Remove the LOX
LOX-less (also called Zero-LOX or LOX-Null) barley lacks the LOX enzymes that create the T2N compound. So let’s delve into the genetics of LOX-less barley. LOX-1-less barley was first bred from an existing recessive gene collected by the Institute of Plant Sciences and Resources, Okayama University, Japan from an Indian landrace (pre-hybridized) barley (OUI003, Code Number SBOU2) crossed with Canadian CDC Kendall with marker assisted backcrossing in 2001. This barley was named CDC PolarStar. PolarStar was the first commercial barley variety to eliminate LOX from the barley grain, this work was repeated by University of Adelaide using the Australian malting barley variety Flagship. Both programs were sponsored by Sapporo Breweries Ltd, Japan. Carlsberg and Heineken also bred barley without Lox-1 (2001) and later entirely without LOX-1 and LOX-2 (LOX-less) (2010). Interestingly six LOX-less landrace barleys have been identified and further work in producing LOX-less barley specifically bred for brewing purposes is underway. There are now many LOX-less varieties available to both the pro and homebrewers (see Chart 1 below).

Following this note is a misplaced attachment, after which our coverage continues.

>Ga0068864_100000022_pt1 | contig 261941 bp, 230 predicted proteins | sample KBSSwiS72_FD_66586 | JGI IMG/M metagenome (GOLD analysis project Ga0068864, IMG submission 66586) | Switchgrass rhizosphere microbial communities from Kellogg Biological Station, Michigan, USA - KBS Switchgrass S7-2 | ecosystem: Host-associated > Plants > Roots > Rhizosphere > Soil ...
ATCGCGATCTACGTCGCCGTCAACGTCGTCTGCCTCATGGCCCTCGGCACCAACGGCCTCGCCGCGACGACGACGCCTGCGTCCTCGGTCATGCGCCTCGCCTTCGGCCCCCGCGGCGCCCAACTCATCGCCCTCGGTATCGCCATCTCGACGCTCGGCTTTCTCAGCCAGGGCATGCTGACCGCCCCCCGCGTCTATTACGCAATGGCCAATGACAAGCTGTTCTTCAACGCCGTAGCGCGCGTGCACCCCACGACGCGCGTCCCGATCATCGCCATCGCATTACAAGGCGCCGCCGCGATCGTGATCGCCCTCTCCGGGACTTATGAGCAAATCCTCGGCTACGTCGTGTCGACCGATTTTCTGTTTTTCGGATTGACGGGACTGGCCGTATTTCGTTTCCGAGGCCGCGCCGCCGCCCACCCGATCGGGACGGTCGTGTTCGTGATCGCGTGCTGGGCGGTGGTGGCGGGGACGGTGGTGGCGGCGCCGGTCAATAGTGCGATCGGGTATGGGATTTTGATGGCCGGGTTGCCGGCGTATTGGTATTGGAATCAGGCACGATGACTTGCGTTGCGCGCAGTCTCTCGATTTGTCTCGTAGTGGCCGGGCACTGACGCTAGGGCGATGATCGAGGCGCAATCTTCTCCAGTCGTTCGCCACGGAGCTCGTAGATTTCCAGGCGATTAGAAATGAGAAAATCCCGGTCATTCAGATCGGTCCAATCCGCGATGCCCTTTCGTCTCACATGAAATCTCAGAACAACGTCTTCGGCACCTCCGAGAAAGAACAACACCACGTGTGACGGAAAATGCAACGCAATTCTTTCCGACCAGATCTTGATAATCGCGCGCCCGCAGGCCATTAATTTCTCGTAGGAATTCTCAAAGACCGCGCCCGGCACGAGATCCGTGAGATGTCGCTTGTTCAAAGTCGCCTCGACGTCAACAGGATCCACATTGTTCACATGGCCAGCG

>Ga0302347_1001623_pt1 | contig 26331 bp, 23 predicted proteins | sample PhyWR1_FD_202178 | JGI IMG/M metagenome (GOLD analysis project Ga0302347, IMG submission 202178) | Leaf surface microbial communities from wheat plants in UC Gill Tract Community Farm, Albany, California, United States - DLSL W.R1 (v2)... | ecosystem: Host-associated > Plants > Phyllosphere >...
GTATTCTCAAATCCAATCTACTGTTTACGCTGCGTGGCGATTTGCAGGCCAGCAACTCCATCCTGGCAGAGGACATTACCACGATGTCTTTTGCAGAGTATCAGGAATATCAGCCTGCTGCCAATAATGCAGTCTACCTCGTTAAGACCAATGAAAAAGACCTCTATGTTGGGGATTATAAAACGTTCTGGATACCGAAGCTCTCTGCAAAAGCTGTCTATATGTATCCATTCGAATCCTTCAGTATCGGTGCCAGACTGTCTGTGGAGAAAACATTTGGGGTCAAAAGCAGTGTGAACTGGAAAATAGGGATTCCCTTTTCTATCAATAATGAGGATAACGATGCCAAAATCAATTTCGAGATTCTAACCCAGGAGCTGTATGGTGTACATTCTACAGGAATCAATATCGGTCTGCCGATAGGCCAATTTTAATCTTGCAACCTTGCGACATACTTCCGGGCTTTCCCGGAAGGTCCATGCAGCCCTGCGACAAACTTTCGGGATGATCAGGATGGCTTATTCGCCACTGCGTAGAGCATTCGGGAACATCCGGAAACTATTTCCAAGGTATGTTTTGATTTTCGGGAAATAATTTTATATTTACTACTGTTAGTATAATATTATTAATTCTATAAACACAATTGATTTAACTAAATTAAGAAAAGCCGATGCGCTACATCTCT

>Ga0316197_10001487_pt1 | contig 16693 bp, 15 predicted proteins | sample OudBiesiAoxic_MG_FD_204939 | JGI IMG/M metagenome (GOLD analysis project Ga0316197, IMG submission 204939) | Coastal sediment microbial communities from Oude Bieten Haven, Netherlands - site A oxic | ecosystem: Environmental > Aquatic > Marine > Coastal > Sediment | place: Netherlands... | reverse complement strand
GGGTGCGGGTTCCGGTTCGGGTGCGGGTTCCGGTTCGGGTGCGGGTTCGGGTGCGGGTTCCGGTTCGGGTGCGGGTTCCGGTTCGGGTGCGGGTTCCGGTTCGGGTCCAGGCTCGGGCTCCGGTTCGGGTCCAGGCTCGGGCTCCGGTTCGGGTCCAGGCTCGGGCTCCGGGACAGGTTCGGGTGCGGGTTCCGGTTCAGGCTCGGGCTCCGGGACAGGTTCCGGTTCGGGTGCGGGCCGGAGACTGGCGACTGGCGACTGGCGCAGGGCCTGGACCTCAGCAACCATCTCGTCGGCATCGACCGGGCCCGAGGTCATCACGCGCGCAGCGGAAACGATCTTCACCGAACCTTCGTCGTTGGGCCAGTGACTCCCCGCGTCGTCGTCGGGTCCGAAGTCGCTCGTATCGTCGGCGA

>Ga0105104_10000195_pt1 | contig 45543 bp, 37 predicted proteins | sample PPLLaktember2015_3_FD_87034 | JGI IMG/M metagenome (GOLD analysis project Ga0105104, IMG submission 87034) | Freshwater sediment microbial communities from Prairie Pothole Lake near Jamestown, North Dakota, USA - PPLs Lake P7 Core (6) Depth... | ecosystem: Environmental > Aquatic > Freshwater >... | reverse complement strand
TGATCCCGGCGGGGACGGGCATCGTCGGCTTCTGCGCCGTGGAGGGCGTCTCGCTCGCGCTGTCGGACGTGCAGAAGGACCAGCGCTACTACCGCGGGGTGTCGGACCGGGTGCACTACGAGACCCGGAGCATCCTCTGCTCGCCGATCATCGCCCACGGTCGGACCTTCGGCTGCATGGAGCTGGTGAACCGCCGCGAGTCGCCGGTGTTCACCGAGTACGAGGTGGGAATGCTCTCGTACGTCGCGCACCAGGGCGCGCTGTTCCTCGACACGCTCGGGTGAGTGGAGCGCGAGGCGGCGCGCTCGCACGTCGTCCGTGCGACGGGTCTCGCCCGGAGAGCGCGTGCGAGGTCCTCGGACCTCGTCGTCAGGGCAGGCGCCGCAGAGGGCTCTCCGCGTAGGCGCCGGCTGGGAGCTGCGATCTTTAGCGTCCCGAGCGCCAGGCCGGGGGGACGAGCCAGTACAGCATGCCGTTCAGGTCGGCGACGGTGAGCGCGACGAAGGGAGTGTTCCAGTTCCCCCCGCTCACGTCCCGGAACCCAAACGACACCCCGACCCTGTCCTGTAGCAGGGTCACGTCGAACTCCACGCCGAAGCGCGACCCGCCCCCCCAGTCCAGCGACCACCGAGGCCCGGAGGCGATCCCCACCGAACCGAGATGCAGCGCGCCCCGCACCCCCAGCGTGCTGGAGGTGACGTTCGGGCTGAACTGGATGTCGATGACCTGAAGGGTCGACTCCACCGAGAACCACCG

These new barley varieties have performed well in the field, malt-house, lab testing, small and large-scale trials and are in use in some of the largest breweries in the world. For the farmer, the yield per acre, time to maturity, kernel size, and kernel qualities match standard varieties. For the brewer, the levels of extract, nitrogen (FAN levels), beta glucans and diastatic power are within normal brewing ranges. A big surprise in this research has been the low levels of THOD in LOX-less variety produced beers. It is not known if the varieties are genetically predisposed to have lower THOD or if the LOX enzyme participates in some way to the formation of THOD. Further barley lines are being developed specifically to explore the effect breeding can have on foam retention.